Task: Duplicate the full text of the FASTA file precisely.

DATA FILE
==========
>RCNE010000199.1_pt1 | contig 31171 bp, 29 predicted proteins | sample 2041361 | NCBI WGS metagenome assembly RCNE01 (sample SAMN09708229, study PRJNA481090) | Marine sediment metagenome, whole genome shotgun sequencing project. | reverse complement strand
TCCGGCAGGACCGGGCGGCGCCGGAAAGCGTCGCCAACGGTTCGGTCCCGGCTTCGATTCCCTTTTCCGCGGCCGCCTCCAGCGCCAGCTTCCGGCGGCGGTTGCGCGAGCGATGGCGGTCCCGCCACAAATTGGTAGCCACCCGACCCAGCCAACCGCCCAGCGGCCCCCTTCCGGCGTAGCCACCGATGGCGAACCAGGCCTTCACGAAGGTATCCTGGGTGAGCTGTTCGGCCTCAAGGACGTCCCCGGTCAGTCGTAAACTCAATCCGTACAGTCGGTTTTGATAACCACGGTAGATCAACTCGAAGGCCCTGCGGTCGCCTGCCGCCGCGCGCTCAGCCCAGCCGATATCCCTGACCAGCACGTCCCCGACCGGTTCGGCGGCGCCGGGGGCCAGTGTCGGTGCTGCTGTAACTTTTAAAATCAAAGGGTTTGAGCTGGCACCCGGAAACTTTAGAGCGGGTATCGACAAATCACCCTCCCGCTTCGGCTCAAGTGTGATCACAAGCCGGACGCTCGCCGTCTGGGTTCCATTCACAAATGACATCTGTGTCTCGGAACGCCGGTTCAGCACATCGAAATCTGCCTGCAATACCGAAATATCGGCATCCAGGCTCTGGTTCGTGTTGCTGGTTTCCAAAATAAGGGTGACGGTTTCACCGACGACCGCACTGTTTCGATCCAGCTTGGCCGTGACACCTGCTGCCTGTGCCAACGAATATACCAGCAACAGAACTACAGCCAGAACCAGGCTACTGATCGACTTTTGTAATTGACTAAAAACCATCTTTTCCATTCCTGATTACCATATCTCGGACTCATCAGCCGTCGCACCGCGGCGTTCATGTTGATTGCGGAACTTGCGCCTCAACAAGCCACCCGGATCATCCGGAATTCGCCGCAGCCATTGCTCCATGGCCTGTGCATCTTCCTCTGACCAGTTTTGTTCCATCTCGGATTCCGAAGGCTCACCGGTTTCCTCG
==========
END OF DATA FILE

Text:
>RCNE010000199.1_pt1 | contig 31171 bp, 29 predicted proteins | sample 2041361 | NCBI WGS metagenome assembly RCNE01 (sample SAMN09708229, study PRJNA481090) | Marine sediment metagenome, whole genome shotgun sequencing project. | reverse complement strand
TCCGGCAGGACCGGGCGGCGCCGGAAAGCGTCGCCAACGGTTCGGTCCCGGCTTCGATTCCCTTTTCCGCGGCCGCCTCCAGCGCCAGCTTCCGGCGGCGGTTGCGCGAGCGATGGCGGTCCCGCCACAAATTGGTAGCCACCCGACCCAGCCAACCGCCCAGCGGCCCCCTTCCGGCGTAGCCACCGATGGCGAACCAGGCCTTCACGAAGGTATCCTGGGTGAGCTGTTCGGCCTCAAGGACGTCCCCGGTCAGTCGTAAACTCAATCCGTACAGTCGGTTTTGATAACCACGGTAGATCAACTCGAAGGCCCTGCGGTCGCCTGCCGCCGCGCGCTCAGCCCAGCCGATATCCCTGACCAGCACGTCCCCGACCGGTTCGGCGGCGCCGGGGGCCAGTGTCGGTGCTGCTGTAACTTTTAAAATCAAAGGGTTTGAGCTGGCACCCGGAAACTTTAGAGCGGGTATCGACAAATCACCCTCCCGCTTCGGCTCAAGTGTGATCACAAGCCGGACGCTCGCCGTCTGGGTTCCATTCACAAATGACATCTGTGTCTCGGAACGCCGGTTCAGCACATCGAAATCTGCCTGCAATACCGAAATATCGGCATCCAGGCTCTGGTTCGTGTTGCTGGTTTCCAAAATAAGGGTGACGGTTTCACCGACGACCGCACTGTTTCGATCCAGCTTGGCCGTGACACCTGCTGCCTGTGCCAACGAATATACCAGCAACAGAACTACAGCCAGAACCAGGCTACTGATCGACTTTTGTAATTGACTAAAAACCATCTTTTCCATTCCTGATTACCATATCTCGGACTCATCAGCCGTCGCACCGCGGCGTTCATGTTGATTGCGGAACTTGCGCCTCAACAAGCCACCCGGATCATCCGGAATTCGCCGCAGCCATTGCTCCATGGCCTGTGCATCTTCCTCTGACCAGTTTTGTTCCATCTCGGATTCCGAAGGCTCACCGGTTTCCTCG